Guest Columnist: Jen Skelly, Person Centered Planning - Penn-Mar

Guest Columnist: Jen Skelly, Person Centered Planning

Posted on January 24, 2019

By Jen Skelly, Director of Pennsylvania Services

If you are engaged with the Penn-Mar mission, you have undoubtedly heard us use the phrase “person-centered” as it relates to every interaction we have with the people that we support.

In many ways the words speak for themselves. With a person-centered model, the focus is on probing to understand the underlying motivation for a person’s wants, needs, and desires, be it working in a restaurant, having alone time during the day, losing weight, writing a cookbook, cutting the lawn or vacationing in Las Vegas.

At Penn-Mar, we view this approach as a thinking process where our leaders set the course. But it is the Direct Support Professionals (DSPs) who are charged with implementing the plan every day who must have a critical role in its development.

It’s easy to find lots of tools and ideas on the internet to help produce a PC plan but we weren’t looking to go the cookie-cutter route. So rather than accept a universal standard of practice, we created a task force comprised DSPs to study and define what “person-centered” supports at Penn-Mar will look like now and in the future.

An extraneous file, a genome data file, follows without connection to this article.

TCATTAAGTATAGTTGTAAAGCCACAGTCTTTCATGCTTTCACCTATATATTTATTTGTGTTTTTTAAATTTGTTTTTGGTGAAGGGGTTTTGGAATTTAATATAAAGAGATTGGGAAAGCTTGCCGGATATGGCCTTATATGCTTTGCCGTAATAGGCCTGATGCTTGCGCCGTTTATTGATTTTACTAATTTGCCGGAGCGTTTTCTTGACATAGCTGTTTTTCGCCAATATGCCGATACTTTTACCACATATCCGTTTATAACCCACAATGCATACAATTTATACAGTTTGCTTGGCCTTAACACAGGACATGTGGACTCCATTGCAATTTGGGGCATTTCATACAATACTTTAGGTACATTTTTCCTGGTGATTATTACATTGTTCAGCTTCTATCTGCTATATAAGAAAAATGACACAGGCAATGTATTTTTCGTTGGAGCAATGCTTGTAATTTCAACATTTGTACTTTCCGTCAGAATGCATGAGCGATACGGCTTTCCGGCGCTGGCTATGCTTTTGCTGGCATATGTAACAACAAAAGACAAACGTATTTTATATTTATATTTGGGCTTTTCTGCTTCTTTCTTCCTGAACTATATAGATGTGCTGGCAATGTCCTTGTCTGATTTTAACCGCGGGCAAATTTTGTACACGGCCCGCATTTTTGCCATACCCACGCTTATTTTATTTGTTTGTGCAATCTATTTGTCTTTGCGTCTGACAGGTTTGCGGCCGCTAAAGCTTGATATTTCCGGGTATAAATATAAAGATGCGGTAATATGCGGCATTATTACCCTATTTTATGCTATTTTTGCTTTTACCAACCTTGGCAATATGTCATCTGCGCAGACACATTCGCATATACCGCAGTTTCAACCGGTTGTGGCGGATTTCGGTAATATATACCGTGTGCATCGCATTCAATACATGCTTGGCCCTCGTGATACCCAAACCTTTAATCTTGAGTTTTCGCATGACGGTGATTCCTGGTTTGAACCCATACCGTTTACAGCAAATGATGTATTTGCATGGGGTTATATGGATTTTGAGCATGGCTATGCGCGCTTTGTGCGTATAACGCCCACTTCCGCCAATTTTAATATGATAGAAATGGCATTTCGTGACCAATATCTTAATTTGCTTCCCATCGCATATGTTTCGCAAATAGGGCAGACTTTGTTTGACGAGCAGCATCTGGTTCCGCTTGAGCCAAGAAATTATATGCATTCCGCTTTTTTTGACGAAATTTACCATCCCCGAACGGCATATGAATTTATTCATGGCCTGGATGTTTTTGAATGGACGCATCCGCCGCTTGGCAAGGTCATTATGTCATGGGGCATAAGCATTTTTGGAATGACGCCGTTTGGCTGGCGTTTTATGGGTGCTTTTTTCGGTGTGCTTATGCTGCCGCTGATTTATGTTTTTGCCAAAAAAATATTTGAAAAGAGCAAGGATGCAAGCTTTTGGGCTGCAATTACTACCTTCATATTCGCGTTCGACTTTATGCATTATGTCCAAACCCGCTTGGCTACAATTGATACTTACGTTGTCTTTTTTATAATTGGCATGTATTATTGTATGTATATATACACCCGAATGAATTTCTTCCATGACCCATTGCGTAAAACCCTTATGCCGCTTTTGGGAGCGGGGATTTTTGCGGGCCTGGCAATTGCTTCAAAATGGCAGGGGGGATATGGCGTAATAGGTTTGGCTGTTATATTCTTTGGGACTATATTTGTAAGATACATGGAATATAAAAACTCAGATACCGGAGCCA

Think of it as a doctrine that can be refined and enhanced as need be and one that challenges all of us — the individuals we support, their families and our team members.

To begin, we viewed person-centered supports as a mindset rather than a mandated process that needed to begin with developing a plan, a life plan, for each individual.  Development of the plan should include input from those in the individual’s circle of supports that they choose.

As with Penn-Mar’s innovative customized employment approach, we chose to rely on Exploration & Discovery to actively engage our individuals, listening and observing all forms of communication, gaining knowledge through direct interactions and information, all the while balancing risk while supporting the person’s life vision and decisions. In addition, everyone involved was tasked with putting their interests aside, approaching each situation without preconceived notions or bias.

From this process, we developed a definition for Penn-Mar’s unique person-centered approach: Empowering people to be their own voice.

Our goal here is to establish a culture at Penn-Mar where every team member will have this mindset front-and-center. For new team members, our person- centered approach will be introduced during the initial interview process and be reinforced from the first time they enter a day program or group home and throughout their career with the organization. Ideally it will help every DSP to make decisions “in the moment” to support the person’s dreams.

But in the end, true person-centeredness will go beyond just the creation of the plan.  Critical to its success will be how the plan is lived daily and how each person’s voice drives the supports they need and want.

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